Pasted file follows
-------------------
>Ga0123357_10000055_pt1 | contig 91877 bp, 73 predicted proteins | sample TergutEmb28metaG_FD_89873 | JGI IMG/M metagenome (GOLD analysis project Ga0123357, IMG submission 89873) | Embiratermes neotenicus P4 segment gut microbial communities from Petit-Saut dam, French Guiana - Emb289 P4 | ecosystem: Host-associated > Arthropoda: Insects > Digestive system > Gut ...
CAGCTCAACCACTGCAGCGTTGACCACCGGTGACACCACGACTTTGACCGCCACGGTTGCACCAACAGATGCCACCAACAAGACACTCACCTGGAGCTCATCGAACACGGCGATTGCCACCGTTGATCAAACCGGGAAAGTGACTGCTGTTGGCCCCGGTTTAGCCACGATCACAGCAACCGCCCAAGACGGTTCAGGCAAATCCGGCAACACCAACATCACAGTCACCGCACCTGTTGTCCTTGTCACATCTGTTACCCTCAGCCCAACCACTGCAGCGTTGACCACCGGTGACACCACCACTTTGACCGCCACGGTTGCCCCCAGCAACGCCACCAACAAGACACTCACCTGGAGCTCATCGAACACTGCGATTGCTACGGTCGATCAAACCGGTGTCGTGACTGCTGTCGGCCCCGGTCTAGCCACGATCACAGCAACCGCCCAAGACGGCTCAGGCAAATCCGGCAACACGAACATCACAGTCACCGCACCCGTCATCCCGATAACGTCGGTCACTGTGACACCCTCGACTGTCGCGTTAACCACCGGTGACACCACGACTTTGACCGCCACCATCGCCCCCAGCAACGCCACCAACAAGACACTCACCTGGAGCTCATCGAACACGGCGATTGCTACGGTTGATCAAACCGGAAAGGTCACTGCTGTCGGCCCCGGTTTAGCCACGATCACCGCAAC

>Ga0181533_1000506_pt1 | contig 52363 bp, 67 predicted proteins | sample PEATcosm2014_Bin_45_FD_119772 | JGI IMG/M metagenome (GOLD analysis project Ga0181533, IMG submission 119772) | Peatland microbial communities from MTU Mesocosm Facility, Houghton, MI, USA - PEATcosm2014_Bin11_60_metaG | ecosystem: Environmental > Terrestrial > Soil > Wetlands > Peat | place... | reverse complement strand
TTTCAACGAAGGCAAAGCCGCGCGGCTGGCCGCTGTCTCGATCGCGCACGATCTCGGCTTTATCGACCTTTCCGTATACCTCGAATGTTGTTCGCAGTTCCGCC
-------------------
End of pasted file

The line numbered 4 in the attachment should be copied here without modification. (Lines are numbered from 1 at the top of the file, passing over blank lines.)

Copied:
TTTCAACGAAGGCAAAGCCGCGCGGCTGGCCGCTGTCTCGATCGCGCACGATCTCGGCTTTATCGACCTTTCCGTATACCTCGAATGTTGTTCGCAGTTCCGCC